The B3 EPSPs were recorded because they act as monitors of N3t firing [19]. Spikes in the N3t cells generate one-to-one monosynaptic EPSPs on the B3 motor neurons [22], [23] and can therefore be used as an indirect method for recording N3t firing rates. Marra et al. used Lymnaea semi-intact preparations that included the whole CNS, lips and esophagus, and monitored the EPSPs evoked by the monosynaptic inputs from the N3t cell on the B3 motor neuron some hours after the taste appetitive training [20]. A reduction in the frequency of EPSP inputs was clearly observed after the taste appetitive training.

Based on the somewhat analogous study of Marra et al. [20], we expected to observe an increase in the frequency of B3 EPSPs after the taste aversion training. However, our experiments failed to meet this expectation. There were no significant differences among the following three groups (P>0.05): for taste aversion-trained snails, the value was 10.7±0.97 (EPSPs/9 s) for 7 snails; for backward-conditioned snails, it was 10.9±1.30 (EPSPs/9 s) for 9 snails; and for naive control snails, it was 14.7±1.66 (EPSPs/9 s) for 10 snails.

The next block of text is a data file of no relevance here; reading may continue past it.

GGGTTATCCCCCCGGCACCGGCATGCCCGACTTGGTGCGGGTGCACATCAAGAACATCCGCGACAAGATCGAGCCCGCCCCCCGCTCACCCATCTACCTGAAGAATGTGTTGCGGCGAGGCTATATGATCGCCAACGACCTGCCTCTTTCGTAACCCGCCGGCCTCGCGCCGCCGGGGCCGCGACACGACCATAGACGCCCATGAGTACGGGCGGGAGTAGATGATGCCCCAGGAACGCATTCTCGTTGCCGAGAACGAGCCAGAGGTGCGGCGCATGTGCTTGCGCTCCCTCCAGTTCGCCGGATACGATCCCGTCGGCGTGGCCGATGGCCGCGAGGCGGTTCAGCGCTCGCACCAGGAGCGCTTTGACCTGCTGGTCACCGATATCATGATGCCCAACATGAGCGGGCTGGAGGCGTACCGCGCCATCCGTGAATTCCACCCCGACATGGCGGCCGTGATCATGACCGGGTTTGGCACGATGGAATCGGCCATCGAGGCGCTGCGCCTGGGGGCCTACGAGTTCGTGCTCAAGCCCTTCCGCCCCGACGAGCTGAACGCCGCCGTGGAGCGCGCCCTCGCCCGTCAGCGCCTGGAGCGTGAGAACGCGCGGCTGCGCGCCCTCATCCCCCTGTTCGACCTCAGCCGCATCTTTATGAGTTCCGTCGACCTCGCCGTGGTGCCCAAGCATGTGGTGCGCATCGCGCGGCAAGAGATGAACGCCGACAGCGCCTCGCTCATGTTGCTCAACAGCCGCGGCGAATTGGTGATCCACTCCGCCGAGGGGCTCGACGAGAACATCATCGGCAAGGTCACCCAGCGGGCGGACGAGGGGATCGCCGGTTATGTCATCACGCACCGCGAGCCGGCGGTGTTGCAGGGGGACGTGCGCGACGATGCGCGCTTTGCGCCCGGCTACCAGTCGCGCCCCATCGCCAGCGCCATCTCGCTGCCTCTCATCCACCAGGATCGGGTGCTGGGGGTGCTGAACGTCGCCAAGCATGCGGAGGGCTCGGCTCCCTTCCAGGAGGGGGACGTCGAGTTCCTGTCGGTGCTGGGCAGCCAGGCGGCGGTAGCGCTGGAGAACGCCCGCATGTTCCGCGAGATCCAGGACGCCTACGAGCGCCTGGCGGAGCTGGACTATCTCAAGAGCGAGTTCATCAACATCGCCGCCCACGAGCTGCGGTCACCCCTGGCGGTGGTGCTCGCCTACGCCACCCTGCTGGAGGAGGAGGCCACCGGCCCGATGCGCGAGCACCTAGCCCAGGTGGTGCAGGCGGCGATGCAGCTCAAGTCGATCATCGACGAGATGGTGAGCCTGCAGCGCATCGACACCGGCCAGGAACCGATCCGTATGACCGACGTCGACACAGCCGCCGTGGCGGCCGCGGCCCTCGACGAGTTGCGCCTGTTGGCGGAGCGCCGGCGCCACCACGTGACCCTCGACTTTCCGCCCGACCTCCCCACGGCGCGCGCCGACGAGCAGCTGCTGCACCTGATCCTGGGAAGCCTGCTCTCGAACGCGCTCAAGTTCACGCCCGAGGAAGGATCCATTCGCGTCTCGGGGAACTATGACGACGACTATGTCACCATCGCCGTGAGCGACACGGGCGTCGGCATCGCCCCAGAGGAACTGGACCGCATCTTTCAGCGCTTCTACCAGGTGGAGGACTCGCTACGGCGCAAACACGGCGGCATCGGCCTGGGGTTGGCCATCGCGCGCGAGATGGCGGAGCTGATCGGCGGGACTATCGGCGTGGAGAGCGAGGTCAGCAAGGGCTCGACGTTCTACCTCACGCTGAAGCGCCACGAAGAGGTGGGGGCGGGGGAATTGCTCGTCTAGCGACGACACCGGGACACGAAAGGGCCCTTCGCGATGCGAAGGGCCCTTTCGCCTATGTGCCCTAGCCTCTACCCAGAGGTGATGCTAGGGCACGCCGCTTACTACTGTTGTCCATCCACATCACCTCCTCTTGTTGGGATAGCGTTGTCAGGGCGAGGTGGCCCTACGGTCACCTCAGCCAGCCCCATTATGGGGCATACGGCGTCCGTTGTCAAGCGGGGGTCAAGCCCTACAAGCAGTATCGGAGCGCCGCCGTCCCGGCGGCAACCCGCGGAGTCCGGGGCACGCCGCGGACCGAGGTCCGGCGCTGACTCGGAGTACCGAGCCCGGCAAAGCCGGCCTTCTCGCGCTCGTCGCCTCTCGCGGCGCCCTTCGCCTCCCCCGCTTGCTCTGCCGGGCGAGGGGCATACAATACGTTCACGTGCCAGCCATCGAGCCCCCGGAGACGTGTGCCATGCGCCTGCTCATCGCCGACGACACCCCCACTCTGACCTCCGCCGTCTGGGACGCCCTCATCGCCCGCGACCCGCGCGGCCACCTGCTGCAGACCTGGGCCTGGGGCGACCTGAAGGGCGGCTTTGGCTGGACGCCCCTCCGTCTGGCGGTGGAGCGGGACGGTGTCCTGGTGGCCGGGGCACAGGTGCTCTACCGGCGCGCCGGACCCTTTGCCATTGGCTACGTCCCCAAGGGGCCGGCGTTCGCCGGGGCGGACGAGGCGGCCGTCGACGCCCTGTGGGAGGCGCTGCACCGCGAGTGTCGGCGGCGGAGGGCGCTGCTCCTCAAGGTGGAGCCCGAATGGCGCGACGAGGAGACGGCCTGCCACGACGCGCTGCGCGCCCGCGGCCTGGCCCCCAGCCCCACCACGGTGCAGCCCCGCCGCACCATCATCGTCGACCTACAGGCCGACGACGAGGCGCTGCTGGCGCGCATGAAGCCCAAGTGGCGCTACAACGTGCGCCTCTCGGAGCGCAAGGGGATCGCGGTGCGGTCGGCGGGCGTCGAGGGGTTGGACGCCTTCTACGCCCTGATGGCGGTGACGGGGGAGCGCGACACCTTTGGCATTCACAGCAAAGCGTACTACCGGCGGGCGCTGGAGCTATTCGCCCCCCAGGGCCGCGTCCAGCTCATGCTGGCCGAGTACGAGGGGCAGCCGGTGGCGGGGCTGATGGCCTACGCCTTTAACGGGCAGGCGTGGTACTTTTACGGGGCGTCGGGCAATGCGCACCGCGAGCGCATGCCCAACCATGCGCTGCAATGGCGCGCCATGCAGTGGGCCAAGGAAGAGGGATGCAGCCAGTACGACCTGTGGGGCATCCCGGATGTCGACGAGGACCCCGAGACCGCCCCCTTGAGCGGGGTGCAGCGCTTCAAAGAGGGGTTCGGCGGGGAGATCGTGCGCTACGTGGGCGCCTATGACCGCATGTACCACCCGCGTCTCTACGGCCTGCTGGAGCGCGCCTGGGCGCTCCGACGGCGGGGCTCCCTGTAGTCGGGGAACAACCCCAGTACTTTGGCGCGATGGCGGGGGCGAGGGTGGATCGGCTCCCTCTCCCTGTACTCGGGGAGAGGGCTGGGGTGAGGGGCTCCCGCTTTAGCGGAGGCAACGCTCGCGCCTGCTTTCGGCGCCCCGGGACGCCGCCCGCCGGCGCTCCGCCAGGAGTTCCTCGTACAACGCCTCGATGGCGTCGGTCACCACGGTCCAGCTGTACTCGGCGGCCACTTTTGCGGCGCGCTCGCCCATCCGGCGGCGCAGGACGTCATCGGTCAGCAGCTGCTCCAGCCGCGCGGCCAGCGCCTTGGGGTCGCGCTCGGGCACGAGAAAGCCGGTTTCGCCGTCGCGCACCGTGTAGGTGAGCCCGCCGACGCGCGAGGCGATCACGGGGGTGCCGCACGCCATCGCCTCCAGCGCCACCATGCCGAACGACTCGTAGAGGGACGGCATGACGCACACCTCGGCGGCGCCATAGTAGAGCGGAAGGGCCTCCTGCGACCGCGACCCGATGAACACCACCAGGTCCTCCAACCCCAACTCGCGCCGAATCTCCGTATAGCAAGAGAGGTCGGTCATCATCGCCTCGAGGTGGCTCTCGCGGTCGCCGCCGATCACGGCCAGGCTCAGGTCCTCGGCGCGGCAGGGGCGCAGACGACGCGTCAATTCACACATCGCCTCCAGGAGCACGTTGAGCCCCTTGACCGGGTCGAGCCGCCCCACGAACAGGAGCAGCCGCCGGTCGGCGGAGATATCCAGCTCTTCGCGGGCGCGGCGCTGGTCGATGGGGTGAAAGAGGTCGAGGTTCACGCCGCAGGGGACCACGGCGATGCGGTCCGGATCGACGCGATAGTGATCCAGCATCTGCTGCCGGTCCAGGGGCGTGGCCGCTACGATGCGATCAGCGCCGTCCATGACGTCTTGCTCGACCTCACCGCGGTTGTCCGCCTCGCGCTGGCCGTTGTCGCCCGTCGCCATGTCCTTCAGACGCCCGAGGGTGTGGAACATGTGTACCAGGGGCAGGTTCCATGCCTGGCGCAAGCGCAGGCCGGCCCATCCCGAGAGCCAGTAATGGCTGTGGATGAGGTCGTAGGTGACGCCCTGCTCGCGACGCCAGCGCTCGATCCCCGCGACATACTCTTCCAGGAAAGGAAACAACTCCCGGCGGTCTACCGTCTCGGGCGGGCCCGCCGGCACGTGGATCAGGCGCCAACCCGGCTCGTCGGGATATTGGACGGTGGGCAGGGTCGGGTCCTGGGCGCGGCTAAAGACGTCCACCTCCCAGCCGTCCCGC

We then compared the amplitude of spontaneous single EPSPs that were recorded in the B3 motor neurons of the CNSs isolated from the taste aversion-trained snails, to that of the spontaneous single EPSPs recorded in the B3 motor neurons of the CNSs isolated from the backward-conditioned and the naive control snails (Figure 4). The B3 EPSP amplitude in the taste aversion-trained snails was significantly larger (P<0.01) than that in the backward-conditioned snails and also larger (P<0.05) than that in the naive control snails. There was no significant difference between those of the backward-conditioned and the naive control snails. These data were recorded at 3–6 h after training. That is, our hypothesis (#2) that the inhibitory synaptic connection from the N3t cell to the N1M cell was enhanced was strongly supported.

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Figure 4. Spontaneous single EPSP in the B3 motor neuron.